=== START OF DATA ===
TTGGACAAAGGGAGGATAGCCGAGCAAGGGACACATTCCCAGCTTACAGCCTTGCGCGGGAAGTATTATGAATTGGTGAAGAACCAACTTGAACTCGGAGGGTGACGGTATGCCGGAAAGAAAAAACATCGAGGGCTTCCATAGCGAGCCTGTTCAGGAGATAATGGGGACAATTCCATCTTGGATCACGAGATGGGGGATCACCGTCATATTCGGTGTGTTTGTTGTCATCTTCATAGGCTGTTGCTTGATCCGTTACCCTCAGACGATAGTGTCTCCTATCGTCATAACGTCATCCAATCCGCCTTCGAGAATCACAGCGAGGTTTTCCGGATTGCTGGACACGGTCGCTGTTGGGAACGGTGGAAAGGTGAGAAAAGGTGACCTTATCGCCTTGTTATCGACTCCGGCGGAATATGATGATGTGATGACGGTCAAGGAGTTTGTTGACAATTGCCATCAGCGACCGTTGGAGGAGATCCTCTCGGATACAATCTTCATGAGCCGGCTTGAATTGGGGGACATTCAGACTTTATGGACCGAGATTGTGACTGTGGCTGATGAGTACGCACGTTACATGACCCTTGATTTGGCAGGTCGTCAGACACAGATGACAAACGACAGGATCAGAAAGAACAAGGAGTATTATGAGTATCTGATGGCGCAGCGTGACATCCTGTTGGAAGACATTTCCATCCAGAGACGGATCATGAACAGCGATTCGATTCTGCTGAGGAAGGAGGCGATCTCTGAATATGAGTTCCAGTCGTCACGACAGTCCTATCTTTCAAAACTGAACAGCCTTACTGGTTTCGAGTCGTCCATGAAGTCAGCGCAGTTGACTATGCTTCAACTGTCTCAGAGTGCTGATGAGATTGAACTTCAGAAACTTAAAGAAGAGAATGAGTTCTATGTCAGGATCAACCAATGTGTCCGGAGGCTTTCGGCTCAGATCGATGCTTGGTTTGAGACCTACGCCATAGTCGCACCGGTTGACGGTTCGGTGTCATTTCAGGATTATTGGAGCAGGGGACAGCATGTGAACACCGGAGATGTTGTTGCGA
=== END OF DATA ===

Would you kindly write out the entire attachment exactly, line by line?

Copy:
TTGGACAAAGGGAGGATAGCCGAGCAAGGGACACATTCCCAGCTTACAGCCTTGCGCGGGAAGTATTATGAATTGGTGAAGAACCAACTTGAACTCGGAGGGTGACGGTATGCCGGAAAGAAAAAACATCGAGGGCTTCCATAGCGAGCCTGTTCAGGAGATAATGGGGACAATTCCATCTTGGATCACGAGATGGGGGATCACCGTCATATTCGGTGTGTTTGTTGTCATCTTCATAGGCTGTTGCTTGATCCGTTACCCTCAGACGATAGTGTCTCCTATCGTCATAACGTCATCCAATCCGCCTTCGAGAATCACAGCGAGGTTTTCCGGATTGCTGGACACGGTCGCTGTTGGGAACGGTGGAAAGGTGAGAAAAGGTGACCTTATCGCCTTGTTATCGACTCCGGCGGAATATGATGATGTGATGACGGTCAAGGAGTTTGTTGACAATTGCCATCAGCGACCGTTGGAGGAGATCCTCTCGGATACAATCTTCATGAGCCGGCTTGAATTGGGGGACATTCAGACTTTATGGACCGAGATTGTGACTGTGGCTGATGAGTACGCACGTTACATGACCCTTGATTTGGCAGGTCGTCAGACACAGATGACAAACGACAGGATCAGAAAGAACAAGGAGTATTATGAGTATCTGATGGCGCAGCGTGACATCCTGTTGGAAGACATTTCCATCCAGAGACGGATCATGAACAGCGATTCGATTCTGCTGAGGAAGGAGGCGATCTCTGAATATGAGTTCCAGTCGTCACGACAGTCCTATCTTTCAAAACTGAACAGCCTTACTGGTTTCGAGTCGTCCATGAAGTCAGCGCAGTTGACTATGCTTCAACTGTCTCAGAGTGCTGATGAGATTGAACTTCAGAAACTTAAAGAAGAGAATGAGTTCTATGTCAGGATCAACCAATGTGTCCGGAGGCTTTCGGCTCAGATCGATGCTTGGTTTGAGACCTACGCCATAGTCGCACCGGTTGACGGTTCGGTGTCATTTCAGGATTATTGGAGCAGGGGACAGCATGTGAACACCGGAGATGTTGTTGCGA